This appeared in my e-mail today. It’s an ad for some article that was supposed to prompt us to think about IT from a different perspective. Should IT be delivered from a clinician-centric approach? How is that new? I suppose it’s better than a “CFO-centered approach,” but we deserve even better. As an industry, we've lost focus on our priorities. The needs of the individual are getting lost in a maze of fee-for-service motivated check-boxes and auto-generated drivel. What's the foundation of IT that's best for a patient? THAT’s what should be delivered.
The AMA and 33 other organizations sent a letter to National Coordinator Karen DeSalvo last week. The letter has seven requests of ONC:
- Decouple EHR certification from the Meaningful Use program;
- Re-consider alternative software testing methods;
- Establish greater transparency and uniformity on UCD testing and process results;
- Incorporate exception handling into EHR certification;
- Develop C-CDA guidance and tests to support exchange;
- Seek further stakeholder feedback; and
- Increase education on EHR implementation.
Let’s take them one-by-one …
Decoupling EHR certification from the EHR incentive programs. One could argue that this is already happening, and we can expect it to continue to happen. Check.
Re-consider alternative software testing methods. I’m not sure that “re-consider” is what’s in order here. The letter asks ONC to re-consider the stance on scenario based testing. But ONC’s stance is (and always has been) that scenario based testing is a great idea. Is the goal of the letter to express enthusiasm for this model? ONC will share the enthusiasm. The harder part will be to create a framework that builds and maintains scenario-based test procedures. This is a shared responsibility. Shared by government (ONC and NIST) and industry (health IT developers) and – yes – the AMA and the 33 other organizations who sent the letter. ONC has invited everyone to participate (here’s the open test development site). So far – I don’t see much (any?) engagement from the AMA or the others who signed the letter. It’s relatively easy to write a letter saying someone else is responsible for solving problems. Time to step up to the plate and participate in the solutions, folks!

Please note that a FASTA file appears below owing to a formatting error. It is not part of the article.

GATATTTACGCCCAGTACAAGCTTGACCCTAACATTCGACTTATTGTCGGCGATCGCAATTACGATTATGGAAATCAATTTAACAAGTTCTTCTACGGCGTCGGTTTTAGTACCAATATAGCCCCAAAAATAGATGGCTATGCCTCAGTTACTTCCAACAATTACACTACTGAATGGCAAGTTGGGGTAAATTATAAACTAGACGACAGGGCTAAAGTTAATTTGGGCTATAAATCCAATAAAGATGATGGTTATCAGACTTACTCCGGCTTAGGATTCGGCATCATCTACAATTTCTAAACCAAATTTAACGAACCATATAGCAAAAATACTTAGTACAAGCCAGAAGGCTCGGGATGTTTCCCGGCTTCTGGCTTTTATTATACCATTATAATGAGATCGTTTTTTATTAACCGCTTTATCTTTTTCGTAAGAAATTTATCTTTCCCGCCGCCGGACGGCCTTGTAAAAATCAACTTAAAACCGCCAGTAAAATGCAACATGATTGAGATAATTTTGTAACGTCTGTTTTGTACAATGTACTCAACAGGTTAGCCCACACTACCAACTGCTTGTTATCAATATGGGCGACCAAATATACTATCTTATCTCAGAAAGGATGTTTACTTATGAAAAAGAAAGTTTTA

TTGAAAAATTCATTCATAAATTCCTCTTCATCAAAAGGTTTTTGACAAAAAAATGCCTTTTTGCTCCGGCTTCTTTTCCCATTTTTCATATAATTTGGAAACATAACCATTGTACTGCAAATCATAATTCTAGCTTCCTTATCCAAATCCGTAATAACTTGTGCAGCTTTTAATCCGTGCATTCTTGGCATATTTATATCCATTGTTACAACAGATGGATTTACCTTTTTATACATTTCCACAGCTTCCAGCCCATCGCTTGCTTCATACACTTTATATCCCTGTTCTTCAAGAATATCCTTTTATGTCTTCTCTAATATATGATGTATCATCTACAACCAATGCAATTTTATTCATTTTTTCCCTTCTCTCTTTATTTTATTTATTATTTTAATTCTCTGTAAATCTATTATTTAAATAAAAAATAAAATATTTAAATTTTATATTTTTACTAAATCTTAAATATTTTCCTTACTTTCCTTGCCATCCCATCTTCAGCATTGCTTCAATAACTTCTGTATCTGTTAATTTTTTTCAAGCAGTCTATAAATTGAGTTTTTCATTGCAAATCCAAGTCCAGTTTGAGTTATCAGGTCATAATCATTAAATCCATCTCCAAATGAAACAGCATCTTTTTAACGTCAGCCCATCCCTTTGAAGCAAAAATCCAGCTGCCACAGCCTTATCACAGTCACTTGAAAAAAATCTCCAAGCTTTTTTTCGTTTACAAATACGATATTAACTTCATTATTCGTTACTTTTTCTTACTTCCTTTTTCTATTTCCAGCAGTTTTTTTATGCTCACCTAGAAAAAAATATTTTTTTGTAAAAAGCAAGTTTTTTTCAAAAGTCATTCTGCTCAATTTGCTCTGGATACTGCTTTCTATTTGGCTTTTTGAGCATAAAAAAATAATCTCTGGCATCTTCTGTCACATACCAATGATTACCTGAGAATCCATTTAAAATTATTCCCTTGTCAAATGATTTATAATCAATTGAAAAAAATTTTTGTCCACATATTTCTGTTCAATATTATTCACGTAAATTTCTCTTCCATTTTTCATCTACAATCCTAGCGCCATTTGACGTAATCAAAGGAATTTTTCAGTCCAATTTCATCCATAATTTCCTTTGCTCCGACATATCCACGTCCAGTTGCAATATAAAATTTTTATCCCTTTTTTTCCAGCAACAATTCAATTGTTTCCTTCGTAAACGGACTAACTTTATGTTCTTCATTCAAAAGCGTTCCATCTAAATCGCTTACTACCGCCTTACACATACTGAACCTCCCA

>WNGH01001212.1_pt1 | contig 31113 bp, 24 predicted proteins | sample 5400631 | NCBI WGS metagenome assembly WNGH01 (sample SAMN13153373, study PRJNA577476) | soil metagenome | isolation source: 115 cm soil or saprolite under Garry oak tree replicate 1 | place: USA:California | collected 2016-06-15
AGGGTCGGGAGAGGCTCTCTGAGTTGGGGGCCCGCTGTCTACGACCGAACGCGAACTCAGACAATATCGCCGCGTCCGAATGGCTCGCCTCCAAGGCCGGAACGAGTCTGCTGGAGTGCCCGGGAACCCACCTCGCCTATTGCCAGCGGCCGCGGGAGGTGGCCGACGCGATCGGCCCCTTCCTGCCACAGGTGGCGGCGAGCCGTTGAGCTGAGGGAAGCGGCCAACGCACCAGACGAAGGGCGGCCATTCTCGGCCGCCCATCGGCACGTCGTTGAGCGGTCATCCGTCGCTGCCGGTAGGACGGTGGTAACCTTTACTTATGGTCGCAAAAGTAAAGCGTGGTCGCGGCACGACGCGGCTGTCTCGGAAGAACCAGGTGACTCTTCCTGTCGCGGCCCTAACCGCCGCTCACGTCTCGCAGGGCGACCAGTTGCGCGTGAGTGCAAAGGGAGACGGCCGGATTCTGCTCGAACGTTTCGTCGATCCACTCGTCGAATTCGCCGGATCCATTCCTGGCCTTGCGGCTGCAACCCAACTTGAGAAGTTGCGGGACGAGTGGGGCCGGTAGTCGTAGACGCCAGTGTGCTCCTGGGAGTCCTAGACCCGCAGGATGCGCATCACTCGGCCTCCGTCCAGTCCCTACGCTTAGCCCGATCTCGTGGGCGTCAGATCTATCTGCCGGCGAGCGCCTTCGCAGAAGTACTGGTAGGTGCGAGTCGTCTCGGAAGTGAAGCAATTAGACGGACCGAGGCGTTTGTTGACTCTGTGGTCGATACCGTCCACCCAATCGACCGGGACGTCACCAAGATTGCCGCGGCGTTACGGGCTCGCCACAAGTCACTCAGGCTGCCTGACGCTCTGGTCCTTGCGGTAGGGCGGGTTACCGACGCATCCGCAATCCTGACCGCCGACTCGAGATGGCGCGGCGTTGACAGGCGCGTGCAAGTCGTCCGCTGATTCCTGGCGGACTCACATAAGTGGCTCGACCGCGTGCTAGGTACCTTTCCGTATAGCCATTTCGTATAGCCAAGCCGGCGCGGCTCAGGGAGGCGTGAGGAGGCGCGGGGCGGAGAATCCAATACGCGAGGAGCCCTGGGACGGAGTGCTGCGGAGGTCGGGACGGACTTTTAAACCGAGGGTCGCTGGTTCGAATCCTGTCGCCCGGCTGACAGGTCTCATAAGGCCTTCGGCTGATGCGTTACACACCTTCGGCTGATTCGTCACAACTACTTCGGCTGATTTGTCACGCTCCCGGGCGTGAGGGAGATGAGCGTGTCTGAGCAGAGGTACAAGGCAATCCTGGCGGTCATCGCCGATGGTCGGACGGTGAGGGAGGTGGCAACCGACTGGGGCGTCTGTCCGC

Establish greater transparency on UCD testing. Yep. I agree. ACBs need to enforce this, and ONC needs to get serious with those who don’t comply. UCD testing results not posted on the CHPL? Give them 60 days warning (more than enough!) and de-list the product.
Incorporate exception handling & C-CDA guidance and tests. These requests expresses AMA’s ambition for ONC (and NIST?) to do full interoperability testing. But as defined by congress in ONC’s authority – the certification program does conformance testing. That means the products conform to the standards. It doesn’t mean they have been tested with full end-to-end interoperability tests. If we want ONC and NIST to do that – there will need to be an expansion of ONC’s authority and budget. Asking ONC to do this is barking up the wrong tree. AMA should lobby Congress on this one, not ONC. Yes – there is some low-hanging fruit here with the C-CDA. ONC could offer more explicit guidance to limit some of the optionality that exists in the HL7 standards. I agree on this point.
Seek stakeholder feedback. I think they do a pretty good job with this. ONC’s FACAs are open to the public, transcribed, and always invite public comments.